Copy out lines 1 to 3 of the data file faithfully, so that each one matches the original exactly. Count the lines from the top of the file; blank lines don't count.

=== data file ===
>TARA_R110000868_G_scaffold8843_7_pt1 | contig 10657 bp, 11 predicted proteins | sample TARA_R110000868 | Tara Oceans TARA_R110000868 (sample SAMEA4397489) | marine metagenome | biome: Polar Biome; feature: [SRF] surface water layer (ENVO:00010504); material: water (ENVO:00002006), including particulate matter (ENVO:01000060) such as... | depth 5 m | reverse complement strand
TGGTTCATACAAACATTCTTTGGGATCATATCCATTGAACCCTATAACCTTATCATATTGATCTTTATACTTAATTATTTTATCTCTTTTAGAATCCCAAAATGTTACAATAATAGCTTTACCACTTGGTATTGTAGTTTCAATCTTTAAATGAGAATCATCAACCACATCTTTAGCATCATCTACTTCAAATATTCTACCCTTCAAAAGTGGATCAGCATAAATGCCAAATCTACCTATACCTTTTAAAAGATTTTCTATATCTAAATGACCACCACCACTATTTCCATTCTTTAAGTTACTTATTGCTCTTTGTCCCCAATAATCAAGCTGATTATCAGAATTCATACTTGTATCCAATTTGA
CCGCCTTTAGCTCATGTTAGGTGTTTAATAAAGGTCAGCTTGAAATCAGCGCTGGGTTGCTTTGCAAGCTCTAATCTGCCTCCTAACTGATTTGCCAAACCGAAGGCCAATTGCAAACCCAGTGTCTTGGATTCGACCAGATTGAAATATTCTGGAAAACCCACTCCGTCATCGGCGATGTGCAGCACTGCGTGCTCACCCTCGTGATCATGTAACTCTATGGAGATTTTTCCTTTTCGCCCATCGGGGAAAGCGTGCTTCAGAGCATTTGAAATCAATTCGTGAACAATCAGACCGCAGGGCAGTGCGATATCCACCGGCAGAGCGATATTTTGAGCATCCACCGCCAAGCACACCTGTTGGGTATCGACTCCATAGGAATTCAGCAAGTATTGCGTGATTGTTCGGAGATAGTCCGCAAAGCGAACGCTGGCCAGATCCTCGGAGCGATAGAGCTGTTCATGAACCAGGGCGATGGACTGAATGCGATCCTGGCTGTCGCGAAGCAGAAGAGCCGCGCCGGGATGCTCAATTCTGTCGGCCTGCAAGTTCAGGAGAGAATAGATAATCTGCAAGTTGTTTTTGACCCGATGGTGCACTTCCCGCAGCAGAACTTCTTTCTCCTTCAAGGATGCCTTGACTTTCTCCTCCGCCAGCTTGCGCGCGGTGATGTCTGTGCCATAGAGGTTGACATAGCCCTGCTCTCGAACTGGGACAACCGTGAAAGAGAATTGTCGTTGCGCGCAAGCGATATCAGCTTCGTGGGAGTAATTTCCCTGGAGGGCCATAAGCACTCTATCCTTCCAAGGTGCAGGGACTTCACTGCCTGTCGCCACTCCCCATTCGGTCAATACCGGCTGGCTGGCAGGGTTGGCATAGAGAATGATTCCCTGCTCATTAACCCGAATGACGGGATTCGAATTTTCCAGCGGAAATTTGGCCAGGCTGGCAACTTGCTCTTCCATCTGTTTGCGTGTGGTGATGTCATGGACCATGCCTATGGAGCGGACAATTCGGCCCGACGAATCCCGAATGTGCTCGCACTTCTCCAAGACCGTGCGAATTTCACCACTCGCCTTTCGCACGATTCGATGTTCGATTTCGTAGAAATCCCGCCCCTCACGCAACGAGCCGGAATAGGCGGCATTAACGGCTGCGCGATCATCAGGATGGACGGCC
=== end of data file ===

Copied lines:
>TARA_R110000868_G_scaffold8843_7_pt1 | contig 10657 bp, 11 predicted proteins | sample TARA_R110000868 | Tara Oceans TARA_R110000868 (sample SAMEA4397489) | marine metagenome | biome: Polar Biome; feature: [SRF] surface water layer (ENVO:00010504); material: water (ENVO:00002006), including particulate matter (ENVO:01000060) such as... | depth 5 m | reverse complement strand
TGGTTCATACAAACATTCTTTGGGATCATATCCATTGAACCCTATAACCTTATCATATTGATCTTTATACTTAATTATTTTATCTCTTTTAGAATCCCAAAATGTTACAATAATAGCTTTACCACTTGGTATTGTAGTTTCAATCTTTAAATGAGAATCATCAACCACATCTTTAGCATCATCTACTTCAAATATTCTACCCTTCAAAAGTGGATCAGCATAAATGCCAAATCTACCTATACCTTTTAAAAGATTTTCTATATCTAAATGACCACCACCACTATTTCCATTCTTTAAGTTACTTATTGCTCTTTGTCCCCAATAATCAAGCTGATTATCAGAATTCATACTTGTATCCAATTTGA
CCGCCTTTAGCTCATGTTAGGTGTTTAATAAAGGTCAGCTTGAAATCAGCGCTGGGTTGCTTTGCAAGCTCTAATCTGCCTCCTAACTGATTTGCCAAACCGAAGGCCAATTGCAAACCCAGTGTCTTGGATTCGACCAGATTGAAATATTCTGGAAAACCCACTCCGTCATCGGCGATGTGCAGCACTGCGTGCTCACCCTCGTGATCATGTAACTCTATGGAGATTTTTCCTTTTCGCCCATCGGGGAAAGCGTGCTTCAGAGCATTTGAAATCAATTCGTGAACAATCAGACCGCAGGGCAGTGCGATATCCACCGGCAGAGCGATATTTTGAGCATCCACCGCCAAGCACACCTGTTGGGTATCGACTCCATAGGAATTCAGCAAGTATTGCGTGATTGTTCGGAGATAGTCCGCAAAGCGAACGCTGGCCAGATCCTCGGAGCGATAGAGCTGTTCATGAACCAGGGCGATGGACTGAATGCGATCCTGGCTGTCGCGAAGCAGAAGAGCCGCGCCGGGATGCTCAATTCTGTCGGCCTGCAAGTTCAGGAGAGAATAGATAATCTGCAAGTTGTTTTTGACCCGATGGTGCACTTCCCGCAGCAGAACTTCTTTCTCCTTCAAGGATGCCTTGACTTTCTCCTCCGCCAGCTTGCGCGCGGTGATGTCTGTGCCATAGAGGTTGACATAGCCCTGCTCTCGAACTGGGACAACCGTGAAAGAGAATTGTCGTTGCGCGCAAGCGATATCAGCTTCGTGGGAGTAATTTCCCTGGAGGGCCATAAGCACTCTATCCTTCCAAGGTGCAGGGACTTCACTGCCTGTCGCCACTCCCCATTCGGTCAATACCGGCTGGCTGGCAGGGTTGGCATAGAGAATGATTCCCTGCTCATTAACCCGAATGACGGGATTCGAATTTTCCAGCGGAAATTTGGCCAGGCTGGCAACTTGCTCTTCCATCTGTTTGCGTGTGGTGATGTCATGGACCATGCCTATGGAGCGGACAATTCGGCCCGACGAATCCCGAATGTGCTCGCACTTCTCCAAGACCGTGCGAATTTCACCACTCGCCTTTCGCACGATTCGATGTTCGATTTCGTAGAAATCCCGCCCCTCACGCAACGAGCCGGAATAGGCGGCATTAACGGCTGCGCGATCATCAGGATGGACGGCC